Now that it has been in existence for several years, many are likely to speculate about the merits of the Chinese fifth-generation J-20 stealth aircraft. Naturally, a key question likely to come to mind quickly may simply be: can it rival the F-22? While there may not be huge volumes of available information on the Chengdu J-20 jet, leaving much to some degree of speculation, there are a few dynamics of potential relevance to point out.
The Chengdu J-20, which has only emerged in the last five years or so, is much newer than an F-22 Raptor stealth fighter aircraft. Yet is it comparable? Chinese news reports often cite progress with the Chengdu J-20 and have at times pointed out specific efforts to match the F-22 Raptor.
What would it mean to truly rival or surpass the F-22 jet? Does this indicate that the emerging, or soon to emerge, modified J-20 engine would achieve an F-22-like “supercruise” ability to sustain Mach speeds for long periods of time without afterburners? Does it mean it can vector and maneuver in a manner somewhat analogous to an F-22 jet?
Well that may not be fully known, yet it seems there are a few things that can be observed; the J-20 fuselage, with its double-wing configuration, may be somewhat stealthy, yet it does appear larger and therefore potentially less maneuverable than a more streamlined F-22 fuselage. The F-22 Raptor has a forty-four-foot wingspan and is, at certain high altitudes, able to hit speeds as fast as Mach 2.25. The J-20 jet is several meters longer than the F-22 jet but built with a similar forty-four-foot wingspan.
A key advantage of the F-22 jet is that not only can it hit extremely high speeds, but it can also sustain them as well. Also, a slightly shorter, sleeker, and more streamlined fuselage when compared with the J-20 jet, coupled with potentially unmatched levels of propulsion, thrust, and high-speed maneuverability, could very well give the F-22 jet an advantage. The Chinese military has also in recent years been working to upgrade the engine of its Chengdu J-20 by replacing the Russian AL-31F with its domestically-built WS-10C, according to the South China Morning Post.
Made by Lockheed Martin and Boeing, the F-22 jet uses two Pratt & Whitney F119-PW-100 turbofan engines with afterburners and two-dimensional thrust vectoring nozzles, an Air Force statement said. It is sixteen feet tall, sixty-two feet long, and weighs 43,340 pounds. Its maximum take-off weight is 83,500 and there is an ongoing and interesting discussion comparing the engine thrust of America’s F-22 and F-35 jets to China’s J-20 engine.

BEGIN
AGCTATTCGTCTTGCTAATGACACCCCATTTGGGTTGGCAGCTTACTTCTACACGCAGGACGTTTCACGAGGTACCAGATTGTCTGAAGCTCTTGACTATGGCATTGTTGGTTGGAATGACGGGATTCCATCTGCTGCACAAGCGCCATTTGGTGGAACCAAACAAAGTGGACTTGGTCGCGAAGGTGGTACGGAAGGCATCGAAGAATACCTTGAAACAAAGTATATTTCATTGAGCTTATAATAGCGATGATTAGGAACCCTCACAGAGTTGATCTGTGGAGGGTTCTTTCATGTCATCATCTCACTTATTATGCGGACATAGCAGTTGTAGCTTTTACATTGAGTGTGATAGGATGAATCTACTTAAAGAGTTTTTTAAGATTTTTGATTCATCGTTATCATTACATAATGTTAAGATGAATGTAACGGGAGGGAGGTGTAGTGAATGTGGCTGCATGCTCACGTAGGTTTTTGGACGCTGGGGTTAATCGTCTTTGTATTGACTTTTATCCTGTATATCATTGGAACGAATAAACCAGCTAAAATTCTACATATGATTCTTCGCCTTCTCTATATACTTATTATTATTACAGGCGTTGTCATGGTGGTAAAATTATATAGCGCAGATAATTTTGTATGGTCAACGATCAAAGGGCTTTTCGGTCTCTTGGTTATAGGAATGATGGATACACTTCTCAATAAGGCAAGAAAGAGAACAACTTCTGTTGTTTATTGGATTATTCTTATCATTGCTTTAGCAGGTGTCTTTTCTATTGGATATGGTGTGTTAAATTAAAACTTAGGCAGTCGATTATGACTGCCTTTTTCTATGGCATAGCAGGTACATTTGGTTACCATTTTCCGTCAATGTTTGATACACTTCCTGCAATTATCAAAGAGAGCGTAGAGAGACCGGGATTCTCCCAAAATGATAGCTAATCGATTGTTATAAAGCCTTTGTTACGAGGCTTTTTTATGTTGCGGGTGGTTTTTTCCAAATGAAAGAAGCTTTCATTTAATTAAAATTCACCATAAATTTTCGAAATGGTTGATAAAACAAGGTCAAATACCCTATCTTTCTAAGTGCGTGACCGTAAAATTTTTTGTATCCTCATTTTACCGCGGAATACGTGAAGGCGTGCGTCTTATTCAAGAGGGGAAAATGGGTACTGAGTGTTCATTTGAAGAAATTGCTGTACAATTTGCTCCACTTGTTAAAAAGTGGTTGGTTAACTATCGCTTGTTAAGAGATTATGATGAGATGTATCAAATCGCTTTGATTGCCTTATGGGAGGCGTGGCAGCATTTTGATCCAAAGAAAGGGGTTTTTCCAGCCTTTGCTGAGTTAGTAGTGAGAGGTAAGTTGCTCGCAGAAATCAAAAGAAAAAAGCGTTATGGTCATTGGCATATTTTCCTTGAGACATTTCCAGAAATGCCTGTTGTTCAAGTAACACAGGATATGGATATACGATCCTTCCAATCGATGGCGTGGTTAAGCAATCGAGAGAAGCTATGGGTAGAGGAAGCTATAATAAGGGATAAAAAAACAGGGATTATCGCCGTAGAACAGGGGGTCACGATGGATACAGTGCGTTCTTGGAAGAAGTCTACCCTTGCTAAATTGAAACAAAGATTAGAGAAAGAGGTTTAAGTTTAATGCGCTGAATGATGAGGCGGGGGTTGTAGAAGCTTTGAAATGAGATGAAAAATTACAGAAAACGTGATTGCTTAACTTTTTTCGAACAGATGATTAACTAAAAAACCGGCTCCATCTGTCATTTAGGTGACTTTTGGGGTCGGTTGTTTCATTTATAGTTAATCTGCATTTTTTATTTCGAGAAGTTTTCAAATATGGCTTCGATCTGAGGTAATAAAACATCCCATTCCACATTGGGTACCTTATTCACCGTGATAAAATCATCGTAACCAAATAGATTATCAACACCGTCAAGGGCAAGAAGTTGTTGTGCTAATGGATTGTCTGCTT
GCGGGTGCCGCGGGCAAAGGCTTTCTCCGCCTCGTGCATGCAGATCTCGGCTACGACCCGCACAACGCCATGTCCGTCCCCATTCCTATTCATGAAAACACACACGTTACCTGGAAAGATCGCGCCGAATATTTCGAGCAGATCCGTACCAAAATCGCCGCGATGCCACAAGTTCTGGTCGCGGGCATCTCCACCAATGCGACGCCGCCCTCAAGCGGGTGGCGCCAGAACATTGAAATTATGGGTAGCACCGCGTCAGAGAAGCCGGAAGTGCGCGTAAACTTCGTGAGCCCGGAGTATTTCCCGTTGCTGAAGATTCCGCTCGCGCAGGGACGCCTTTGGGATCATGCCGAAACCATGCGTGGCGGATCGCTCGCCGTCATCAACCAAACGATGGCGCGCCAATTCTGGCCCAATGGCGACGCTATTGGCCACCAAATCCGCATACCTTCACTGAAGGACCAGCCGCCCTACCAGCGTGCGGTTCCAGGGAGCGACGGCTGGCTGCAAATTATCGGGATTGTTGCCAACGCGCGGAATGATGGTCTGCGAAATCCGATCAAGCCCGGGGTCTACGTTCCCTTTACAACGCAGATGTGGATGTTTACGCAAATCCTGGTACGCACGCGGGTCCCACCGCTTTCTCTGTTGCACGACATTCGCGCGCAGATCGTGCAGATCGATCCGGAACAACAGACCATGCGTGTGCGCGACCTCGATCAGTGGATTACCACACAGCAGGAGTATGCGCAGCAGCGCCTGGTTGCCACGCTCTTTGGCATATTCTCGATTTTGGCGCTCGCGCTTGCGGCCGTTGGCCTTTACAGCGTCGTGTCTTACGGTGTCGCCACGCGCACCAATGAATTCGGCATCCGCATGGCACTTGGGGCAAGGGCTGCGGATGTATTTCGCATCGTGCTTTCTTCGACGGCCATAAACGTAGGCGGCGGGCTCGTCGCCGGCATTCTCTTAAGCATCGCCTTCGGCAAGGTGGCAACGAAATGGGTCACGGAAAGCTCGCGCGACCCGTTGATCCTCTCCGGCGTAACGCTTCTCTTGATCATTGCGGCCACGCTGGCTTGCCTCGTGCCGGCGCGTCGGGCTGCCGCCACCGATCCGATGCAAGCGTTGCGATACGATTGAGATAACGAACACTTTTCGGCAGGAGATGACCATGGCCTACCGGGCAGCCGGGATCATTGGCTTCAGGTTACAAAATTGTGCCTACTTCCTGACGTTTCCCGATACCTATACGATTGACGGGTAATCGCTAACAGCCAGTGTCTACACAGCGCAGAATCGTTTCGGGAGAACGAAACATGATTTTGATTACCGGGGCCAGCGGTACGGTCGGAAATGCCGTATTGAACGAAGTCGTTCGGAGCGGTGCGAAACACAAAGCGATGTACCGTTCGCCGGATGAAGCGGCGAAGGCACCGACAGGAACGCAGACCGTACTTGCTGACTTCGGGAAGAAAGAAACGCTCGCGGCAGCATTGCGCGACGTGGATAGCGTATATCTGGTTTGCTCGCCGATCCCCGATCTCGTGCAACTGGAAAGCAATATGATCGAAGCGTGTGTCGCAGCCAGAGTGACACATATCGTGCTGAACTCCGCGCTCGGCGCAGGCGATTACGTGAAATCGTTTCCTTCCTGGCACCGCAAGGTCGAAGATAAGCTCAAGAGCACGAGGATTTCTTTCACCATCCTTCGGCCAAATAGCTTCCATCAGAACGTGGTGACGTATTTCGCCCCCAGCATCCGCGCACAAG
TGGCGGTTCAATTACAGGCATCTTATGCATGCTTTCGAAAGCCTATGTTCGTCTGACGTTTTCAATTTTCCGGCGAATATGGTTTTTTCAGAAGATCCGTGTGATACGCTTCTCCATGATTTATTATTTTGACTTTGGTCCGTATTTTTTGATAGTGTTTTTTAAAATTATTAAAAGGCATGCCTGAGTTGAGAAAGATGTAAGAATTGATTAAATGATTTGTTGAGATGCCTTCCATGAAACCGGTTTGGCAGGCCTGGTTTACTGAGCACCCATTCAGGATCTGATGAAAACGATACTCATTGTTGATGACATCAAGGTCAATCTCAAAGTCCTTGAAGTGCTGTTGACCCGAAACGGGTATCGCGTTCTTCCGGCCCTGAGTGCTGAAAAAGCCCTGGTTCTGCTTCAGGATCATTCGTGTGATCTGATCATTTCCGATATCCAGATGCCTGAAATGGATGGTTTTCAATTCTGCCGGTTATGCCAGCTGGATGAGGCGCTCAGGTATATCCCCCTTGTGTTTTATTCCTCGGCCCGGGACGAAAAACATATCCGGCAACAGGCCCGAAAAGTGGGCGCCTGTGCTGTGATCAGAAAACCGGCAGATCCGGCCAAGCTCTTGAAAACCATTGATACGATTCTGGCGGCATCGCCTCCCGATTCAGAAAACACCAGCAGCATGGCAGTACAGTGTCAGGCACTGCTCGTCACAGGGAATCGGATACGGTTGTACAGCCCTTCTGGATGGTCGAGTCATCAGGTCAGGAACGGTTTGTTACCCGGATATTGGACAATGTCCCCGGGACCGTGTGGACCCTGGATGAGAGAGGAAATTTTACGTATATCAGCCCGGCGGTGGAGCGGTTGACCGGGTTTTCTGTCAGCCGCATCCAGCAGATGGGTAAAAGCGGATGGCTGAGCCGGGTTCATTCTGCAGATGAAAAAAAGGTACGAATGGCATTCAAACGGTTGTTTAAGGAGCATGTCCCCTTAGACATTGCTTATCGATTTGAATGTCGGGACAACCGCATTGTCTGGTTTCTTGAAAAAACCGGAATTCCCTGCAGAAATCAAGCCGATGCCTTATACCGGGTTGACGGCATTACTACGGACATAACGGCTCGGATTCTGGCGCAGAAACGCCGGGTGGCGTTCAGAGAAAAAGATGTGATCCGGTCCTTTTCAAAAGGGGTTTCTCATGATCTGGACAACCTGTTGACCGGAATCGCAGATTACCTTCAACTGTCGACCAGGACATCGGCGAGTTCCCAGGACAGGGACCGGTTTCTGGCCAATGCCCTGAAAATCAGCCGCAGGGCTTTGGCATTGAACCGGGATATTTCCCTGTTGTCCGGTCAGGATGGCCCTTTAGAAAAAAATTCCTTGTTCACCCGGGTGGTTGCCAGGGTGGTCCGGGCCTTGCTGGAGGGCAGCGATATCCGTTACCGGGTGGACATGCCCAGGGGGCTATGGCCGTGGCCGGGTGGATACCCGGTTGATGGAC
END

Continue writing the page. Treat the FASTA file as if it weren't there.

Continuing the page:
Weapons integration, sensor range, Electronic Warfare, and targeting are perhaps the most defining attributes likely to help distinguish which aircraft, the Chengdu J-20 or F-22 Raptor, would prevail in an air-to-air engagement or out-perform the other in combat. An ability to see, attack, out-maneuver, and destroy an enemy aircraft at further ranges and with more targeting precision and sensor fidelity would likely prove to perhaps be the most decisive factor in any combat engagement. The F-22 jet’s ongoing 3.2b software upgrade has produced now-operational weapons upgrades to the AIM-120D and AIM-9X air-fired weapons. The enhancements greatly improve targeting precision, accuracy, guidance systems, and range for the weapons, potentially bringing as-of-yet unseen combat advantages. Some of the enhancements to the weapons, perhaps of greatest significance, include anti-jamming radio frequency technologies built to adjust frequency to sustain weapon targeting and thwart attempted jamming.
Yet another point of comparison worthy of examination can be found in the question of fleet size, meaning it may not yet be clear just how many J-20 jets China will operate? They were reported to be working toward fifty J-20 jets several years ago, however, given its well-known production capacity, China may be able to greatly exceed that. What’s relevant here is that, even if the Chengdu J-20 could compete with an F-22 Raptor, something by no means established, there may not be enough of them. The U.S. Air Force operates 186 combat-ready F-22 jets and, of course, plans more than 1,700 F-35 jets.
Kris Osborn is the defense editor for the National Interest. Osborn previously served at the Pentagon as a Highly Qualified Expert with the Office of the Assistant Secretary of the Army—Acquisition, Logistics & Technology. Osborn has also worked as an anchor and on-air military specialist at national TV networks. He has appeared as a guest military expert on Fox News, MSNBC, The Military Channel, and The History Channel. He also has a master’s degree in Comparative Literature from Columbia University.